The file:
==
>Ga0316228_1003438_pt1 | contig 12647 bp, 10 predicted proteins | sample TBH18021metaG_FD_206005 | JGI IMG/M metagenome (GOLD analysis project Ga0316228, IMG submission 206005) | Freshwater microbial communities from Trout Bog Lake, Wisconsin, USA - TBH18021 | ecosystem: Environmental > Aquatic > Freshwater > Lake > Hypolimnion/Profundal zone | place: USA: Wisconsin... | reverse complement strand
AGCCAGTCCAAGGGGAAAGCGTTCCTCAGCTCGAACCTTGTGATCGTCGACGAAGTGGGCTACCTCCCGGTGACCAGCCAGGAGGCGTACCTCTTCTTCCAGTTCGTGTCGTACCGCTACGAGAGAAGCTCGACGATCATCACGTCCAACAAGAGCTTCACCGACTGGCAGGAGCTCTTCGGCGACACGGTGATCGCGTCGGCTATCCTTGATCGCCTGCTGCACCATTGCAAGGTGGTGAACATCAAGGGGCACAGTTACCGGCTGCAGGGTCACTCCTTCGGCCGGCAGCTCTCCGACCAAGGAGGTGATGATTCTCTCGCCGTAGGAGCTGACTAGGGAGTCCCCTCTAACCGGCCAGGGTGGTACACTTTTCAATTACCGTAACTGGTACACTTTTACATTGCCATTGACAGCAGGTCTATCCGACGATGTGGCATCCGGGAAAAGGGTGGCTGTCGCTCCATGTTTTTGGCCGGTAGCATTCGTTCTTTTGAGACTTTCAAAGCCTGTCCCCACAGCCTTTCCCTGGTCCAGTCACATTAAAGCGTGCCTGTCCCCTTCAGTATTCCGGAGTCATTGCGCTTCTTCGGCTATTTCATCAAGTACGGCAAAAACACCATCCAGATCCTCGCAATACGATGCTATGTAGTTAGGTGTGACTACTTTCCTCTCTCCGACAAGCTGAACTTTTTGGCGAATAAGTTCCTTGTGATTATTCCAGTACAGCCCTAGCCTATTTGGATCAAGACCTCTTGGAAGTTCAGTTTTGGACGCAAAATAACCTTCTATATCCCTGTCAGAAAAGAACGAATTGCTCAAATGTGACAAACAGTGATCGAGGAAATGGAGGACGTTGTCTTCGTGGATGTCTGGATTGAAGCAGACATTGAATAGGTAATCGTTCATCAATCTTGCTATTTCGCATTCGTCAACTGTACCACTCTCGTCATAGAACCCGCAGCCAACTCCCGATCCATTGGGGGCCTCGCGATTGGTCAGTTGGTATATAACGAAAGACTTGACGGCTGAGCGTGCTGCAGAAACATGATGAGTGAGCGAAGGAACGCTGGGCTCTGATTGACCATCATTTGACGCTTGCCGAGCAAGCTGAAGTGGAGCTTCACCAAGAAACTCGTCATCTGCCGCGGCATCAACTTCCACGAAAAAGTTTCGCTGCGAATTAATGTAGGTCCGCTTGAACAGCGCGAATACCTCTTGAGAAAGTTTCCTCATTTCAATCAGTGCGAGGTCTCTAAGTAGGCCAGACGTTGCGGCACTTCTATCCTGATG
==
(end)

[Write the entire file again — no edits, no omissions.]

>Ga0316228_1003438_pt1 | contig 12647 bp, 10 predicted proteins | sample TBH18021metaG_FD_206005 | JGI IMG/M metagenome (GOLD analysis project Ga0316228, IMG submission 206005) | Freshwater microbial communities from Trout Bog Lake, Wisconsin, USA - TBH18021 | ecosystem: Environmental > Aquatic > Freshwater > Lake > Hypolimnion/Profundal zone | place: USA: Wisconsin... | reverse complement strand
AGCCAGTCCAAGGGGAAAGCGTTCCTCAGCTCGAACCTTGTGATCGTCGACGAAGTGGGCTACCTCCCGGTGACCAGCCAGGAGGCGTACCTCTTCTTCCAGTTCGTGTCGTACCGCTACGAGAGAAGCTCGACGATCATCACGTCCAACAAGAGCTTCACCGACTGGCAGGAGCTCTTCGGCGACACGGTGATCGCGTCGGCTATCCTTGATCGCCTGCTGCACCATTGCAAGGTGGTGAACATCAAGGGGCACAGTTACCGGCTGCAGGGTCACTCCTTCGGCCGGCAGCTCTCCGACCAAGGAGGTGATGATTCTCTCGCCGTAGGAGCTGACTAGGGAGTCCCCTCTAACCGGCCAGGGTGGTACACTTTTCAATTACCGTAACTGGTACACTTTTACATTGCCATTGACAGCAGGTCTATCCGACGATGTGGCATCCGGGAAAAGGGTGGCTGTCGCTCCATGTTTTTGGCCGGTAGCATTCGTTCTTTTGAGACTTTCAAAGCCTGTCCCCACAGCCTTTCCCTGGTCCAGTCACATTAAAGCGTGCCTGTCCCCTTCAGTATTCCGGAGTCATTGCGCTTCTTCGGCTATTTCATCAAGTACGGCAAAAACACCATCCAGATCCTCGCAATACGATGCTATGTAGTTAGGTGTGACTACTTTCCTCTCTCCGACAAGCTGAACTTTTTGGCGAATAAGTTCCTTGTGATTATTCCAGTACAGCCCTAGCCTATTTGGATCAAGACCTCTTGGAAGTTCAGTTTTGGACGCAAAATAACCTTCTATATCCCTGTCAGAAAAGAACGAATTGCTCAAATGTGACAAACAGTGATCGAGGAAATGGAGGACGTTGTCTTCGTGGATGTCTGGATTGAAGCAGACATTGAATAGGTAATCGTTCATCAATCTTGCTATTTCGCATTCGTCAACTGTACCACTCTCGTCATAGAACCCGCAGCCAACTCCCGATCCATTGGGGGCCTCGCGATTGGTCAGTTGGTATATAACGAAAGACTTGACGGCTGAGCGTGCTGCAGAAACATGATGAGTGAGCGAAGGAACGCTGGGCTCTGATTGACCATCATTTGACGCTTGCCGAGCAAGCTGAAGTGGAGCTTCACCAAGAAACTCGTCATCTGCCGCGGCATCAACTTCCACGAAAAAGTTTCGCTGCGAATTAATGTAGGTCCGCTTGAACAGCGCGAATACCTCTTGAGAAAGTTTCCTCATTTCAATCAGTGCGAGGTCTCTAAGTAGGCCAGACGTTGCGGCACTTCTATCCTGATG